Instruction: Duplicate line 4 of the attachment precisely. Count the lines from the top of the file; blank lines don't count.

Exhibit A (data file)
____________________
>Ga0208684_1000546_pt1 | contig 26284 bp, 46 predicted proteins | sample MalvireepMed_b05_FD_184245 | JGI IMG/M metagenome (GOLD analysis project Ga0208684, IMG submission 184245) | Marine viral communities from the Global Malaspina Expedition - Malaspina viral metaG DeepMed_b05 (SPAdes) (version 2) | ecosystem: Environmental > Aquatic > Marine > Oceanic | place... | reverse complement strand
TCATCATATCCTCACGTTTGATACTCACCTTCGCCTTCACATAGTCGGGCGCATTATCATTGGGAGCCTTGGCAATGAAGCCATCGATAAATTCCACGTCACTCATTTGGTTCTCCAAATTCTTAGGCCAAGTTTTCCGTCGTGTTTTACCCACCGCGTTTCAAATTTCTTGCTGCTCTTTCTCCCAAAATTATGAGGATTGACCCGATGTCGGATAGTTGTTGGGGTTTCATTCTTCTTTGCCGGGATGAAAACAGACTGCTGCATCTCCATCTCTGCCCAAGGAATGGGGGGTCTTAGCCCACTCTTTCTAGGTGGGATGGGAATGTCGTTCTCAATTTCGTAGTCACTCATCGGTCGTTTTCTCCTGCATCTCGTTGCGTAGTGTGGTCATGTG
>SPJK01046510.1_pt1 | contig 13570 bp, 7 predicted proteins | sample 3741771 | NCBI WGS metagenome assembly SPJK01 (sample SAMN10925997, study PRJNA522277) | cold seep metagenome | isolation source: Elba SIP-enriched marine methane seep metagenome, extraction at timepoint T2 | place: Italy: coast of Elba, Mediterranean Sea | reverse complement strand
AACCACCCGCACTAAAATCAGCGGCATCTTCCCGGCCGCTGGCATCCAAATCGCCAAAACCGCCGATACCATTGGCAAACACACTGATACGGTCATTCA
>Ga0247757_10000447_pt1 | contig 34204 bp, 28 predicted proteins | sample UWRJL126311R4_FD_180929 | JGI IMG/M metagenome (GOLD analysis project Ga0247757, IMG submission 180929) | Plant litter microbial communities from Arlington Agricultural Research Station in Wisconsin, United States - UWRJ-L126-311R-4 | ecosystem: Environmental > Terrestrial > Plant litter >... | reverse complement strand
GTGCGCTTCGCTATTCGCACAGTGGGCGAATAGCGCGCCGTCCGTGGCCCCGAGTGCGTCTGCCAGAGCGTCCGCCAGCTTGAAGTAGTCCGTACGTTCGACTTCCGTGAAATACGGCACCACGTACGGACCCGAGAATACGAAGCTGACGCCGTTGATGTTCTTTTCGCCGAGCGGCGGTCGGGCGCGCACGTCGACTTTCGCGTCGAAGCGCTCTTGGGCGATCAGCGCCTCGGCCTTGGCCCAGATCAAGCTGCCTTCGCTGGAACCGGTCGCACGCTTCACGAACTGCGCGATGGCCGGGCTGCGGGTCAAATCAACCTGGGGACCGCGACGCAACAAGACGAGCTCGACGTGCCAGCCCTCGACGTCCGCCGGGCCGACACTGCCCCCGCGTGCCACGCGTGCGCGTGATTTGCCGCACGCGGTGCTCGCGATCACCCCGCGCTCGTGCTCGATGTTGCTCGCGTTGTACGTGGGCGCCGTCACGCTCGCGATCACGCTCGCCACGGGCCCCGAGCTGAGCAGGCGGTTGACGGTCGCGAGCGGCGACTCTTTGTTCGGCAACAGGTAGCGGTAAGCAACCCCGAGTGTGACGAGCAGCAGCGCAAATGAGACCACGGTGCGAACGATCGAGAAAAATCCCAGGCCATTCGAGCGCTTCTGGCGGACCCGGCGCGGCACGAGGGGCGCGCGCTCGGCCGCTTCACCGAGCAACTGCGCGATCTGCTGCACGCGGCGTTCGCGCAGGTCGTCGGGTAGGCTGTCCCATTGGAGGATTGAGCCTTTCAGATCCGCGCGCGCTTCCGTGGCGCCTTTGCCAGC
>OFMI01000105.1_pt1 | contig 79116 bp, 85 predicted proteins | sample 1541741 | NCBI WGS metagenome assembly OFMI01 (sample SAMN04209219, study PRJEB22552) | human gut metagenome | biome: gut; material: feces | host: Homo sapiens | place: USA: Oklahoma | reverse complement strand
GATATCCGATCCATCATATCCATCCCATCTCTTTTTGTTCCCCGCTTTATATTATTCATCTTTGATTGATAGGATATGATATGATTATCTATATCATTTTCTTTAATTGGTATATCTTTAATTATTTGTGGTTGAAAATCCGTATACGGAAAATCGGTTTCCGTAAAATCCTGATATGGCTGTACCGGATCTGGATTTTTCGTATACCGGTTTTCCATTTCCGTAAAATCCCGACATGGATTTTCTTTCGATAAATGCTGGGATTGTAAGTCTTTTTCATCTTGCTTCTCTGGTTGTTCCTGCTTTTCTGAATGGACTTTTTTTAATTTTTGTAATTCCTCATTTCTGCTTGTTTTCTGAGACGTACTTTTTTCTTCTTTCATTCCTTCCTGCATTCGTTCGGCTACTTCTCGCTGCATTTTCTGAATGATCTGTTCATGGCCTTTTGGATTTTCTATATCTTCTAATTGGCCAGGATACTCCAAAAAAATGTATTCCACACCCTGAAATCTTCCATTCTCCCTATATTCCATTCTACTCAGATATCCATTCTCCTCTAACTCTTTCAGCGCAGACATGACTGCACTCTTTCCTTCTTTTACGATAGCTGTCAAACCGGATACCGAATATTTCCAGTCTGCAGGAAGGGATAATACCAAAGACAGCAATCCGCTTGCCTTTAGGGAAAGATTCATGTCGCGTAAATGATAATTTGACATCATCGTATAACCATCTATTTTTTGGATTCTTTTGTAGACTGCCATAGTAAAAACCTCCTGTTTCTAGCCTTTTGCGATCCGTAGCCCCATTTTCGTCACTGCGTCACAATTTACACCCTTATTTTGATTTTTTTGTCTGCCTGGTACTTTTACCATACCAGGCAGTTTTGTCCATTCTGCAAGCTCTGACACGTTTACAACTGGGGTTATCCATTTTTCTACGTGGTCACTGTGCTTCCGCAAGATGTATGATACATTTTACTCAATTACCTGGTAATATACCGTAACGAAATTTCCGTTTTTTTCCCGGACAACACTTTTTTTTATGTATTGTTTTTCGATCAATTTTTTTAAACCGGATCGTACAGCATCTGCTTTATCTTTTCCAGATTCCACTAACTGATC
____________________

AACCACCCGCACTAAAATCAGCGGCATCTTCCCGGCCGCTGGCATCCAAATCGCCAAAACCGCCGATACCATTGGCAAACACACTGATACGGTCATTCA